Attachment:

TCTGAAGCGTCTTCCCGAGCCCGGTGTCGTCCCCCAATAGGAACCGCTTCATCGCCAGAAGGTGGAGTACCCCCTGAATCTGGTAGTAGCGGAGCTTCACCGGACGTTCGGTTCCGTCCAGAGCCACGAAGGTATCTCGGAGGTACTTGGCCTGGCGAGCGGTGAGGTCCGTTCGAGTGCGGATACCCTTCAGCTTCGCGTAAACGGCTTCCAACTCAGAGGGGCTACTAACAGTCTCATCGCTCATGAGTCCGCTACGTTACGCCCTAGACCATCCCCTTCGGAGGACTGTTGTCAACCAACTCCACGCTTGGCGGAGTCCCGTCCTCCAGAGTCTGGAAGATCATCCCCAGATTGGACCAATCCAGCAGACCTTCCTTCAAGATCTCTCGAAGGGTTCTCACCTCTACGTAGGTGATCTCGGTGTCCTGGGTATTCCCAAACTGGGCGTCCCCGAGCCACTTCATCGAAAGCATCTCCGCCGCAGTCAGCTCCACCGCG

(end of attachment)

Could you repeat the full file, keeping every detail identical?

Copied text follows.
TCTGAAGCGTCTTCCCGAGCCCGGTGTCGTCCCCCAATAGGAACCGCTTCATCGCCAGAAGGTGGAGTACCCCCTGAATCTGGTAGTAGCGGAGCTTCACCGGACGTTCGGTTCCGTCCAGAGCCACGAAGGTATCTCGGAGGTACTTGGCCTGGCGAGCGGTGAGGTCCGTTCGAGTGCGGATACCCTTCAGCTTCGCGTAAACGGCTTCCAACTCAGAGGGGCTACTAACAGTCTCATCGCTCATGAGTCCGCTACGTTACGCCCTAGACCATCCCCTTCGGAGGACTGTTGTCAACCAACTCCACGCTTGGCGGAGTCCCGTCCTCCAGAGTCTGGAAGATCATCCCCAGATTGGACCAATCCAGCAGACCTTCCTTCAAGATCTCTCGAAGGGTTCTCACCTCTACGTAGGTGATCTCGGTGTCCTGGGTATTCCCAAACTGGGCGTCCCCGAGCCACTTCATCGAAAGCATCTCCGCCGCAGTCAGCTCCACCGCG